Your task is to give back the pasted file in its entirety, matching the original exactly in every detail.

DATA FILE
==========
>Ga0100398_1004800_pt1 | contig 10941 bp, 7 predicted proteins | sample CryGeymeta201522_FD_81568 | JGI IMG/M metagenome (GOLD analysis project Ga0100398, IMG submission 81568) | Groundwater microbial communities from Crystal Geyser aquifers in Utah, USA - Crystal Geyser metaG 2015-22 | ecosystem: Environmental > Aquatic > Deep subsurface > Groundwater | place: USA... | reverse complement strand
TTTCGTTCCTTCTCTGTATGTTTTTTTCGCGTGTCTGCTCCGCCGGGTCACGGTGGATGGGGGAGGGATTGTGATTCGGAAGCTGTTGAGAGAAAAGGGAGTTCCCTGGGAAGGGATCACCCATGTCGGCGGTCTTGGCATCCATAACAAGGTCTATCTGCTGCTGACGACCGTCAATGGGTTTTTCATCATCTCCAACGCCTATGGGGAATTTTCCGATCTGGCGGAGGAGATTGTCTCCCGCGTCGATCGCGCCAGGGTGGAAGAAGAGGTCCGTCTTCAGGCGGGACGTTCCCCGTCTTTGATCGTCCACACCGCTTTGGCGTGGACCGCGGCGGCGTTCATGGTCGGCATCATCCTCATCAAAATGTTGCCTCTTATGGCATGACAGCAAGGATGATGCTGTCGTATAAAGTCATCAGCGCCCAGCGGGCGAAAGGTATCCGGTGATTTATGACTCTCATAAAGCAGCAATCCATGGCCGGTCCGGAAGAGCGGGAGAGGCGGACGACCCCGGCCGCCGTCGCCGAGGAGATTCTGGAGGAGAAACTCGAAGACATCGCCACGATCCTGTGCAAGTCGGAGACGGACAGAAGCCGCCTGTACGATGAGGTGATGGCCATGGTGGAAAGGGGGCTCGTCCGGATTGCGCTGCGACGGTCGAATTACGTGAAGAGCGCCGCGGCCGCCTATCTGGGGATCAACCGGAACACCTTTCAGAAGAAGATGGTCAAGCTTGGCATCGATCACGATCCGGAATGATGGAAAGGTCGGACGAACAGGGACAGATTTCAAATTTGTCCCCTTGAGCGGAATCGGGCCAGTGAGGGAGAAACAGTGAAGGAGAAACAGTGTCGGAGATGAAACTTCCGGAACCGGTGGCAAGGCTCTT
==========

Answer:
>Ga0100398_1004800_pt1 | contig 10941 bp, 7 predicted proteins | sample CryGeymeta201522_FD_81568 | JGI IMG/M metagenome (GOLD analysis project Ga0100398, IMG submission 81568) | Groundwater microbial communities from Crystal Geyser aquifers in Utah, USA - Crystal Geyser metaG 2015-22 | ecosystem: Environmental > Aquatic > Deep subsurface > Groundwater | place: USA... | reverse complement strand
TTTCGTTCCTTCTCTGTATGTTTTTTTCGCGTGTCTGCTCCGCCGGGTCACGGTGGATGGGGGAGGGATTGTGATTCGGAAGCTGTTGAGAGAAAAGGGAGTTCCCTGGGAAGGGATCACCCATGTCGGCGGTCTTGGCATCCATAACAAGGTCTATCTGCTGCTGACGACCGTCAATGGGTTTTTCATCATCTCCAACGCCTATGGGGAATTTTCCGATCTGGCGGAGGAGATTGTCTCCCGCGTCGATCGCGCCAGGGTGGAAGAAGAGGTCCGTCTTCAGGCGGGACGTTCCCCGTCTTTGATCGTCCACACCGCTTTGGCGTGGACCGCGGCGGCGTTCATGGTCGGCATCATCCTCATCAAAATGTTGCCTCTTATGGCATGACAGCAAGGATGATGCTGTCGTATAAAGTCATCAGCGCCCAGCGGGCGAAAGGTATCCGGTGATTTATGACTCTCATAAAGCAGCAATCCATGGCCGGTCCGGAAGAGCGGGAGAGGCGGACGACCCCGGCCGCCGTCGCCGAGGAGATTCTGGAGGAGAAACTCGAAGACATCGCCACGATCCTGTGCAAGTCGGAGACGGACAGAAGCCGCCTGTACGATGAGGTGATGGCCATGGTGGAAAGGGGGCTCGTCCGGATTGCGCTGCGACGGTCGAATTACGTGAAGAGCGCCGCGGCCGCCTATCTGGGGATCAACCGGAACACCTTTCAGAAGAAGATGGTCAAGCTTGGCATCGATCACGATCCGGAATGATGGAAAGGTCGGACGAACAGGGACAGATTTCAAATTTGTCCCCTTGAGCGGAATCGGGCCAGTGAGGGAGAAACAGTGAAGGAGAAACAGTGTCGGAGATGAAACTTCCGGAACCGGTGGCAAGGCTCTT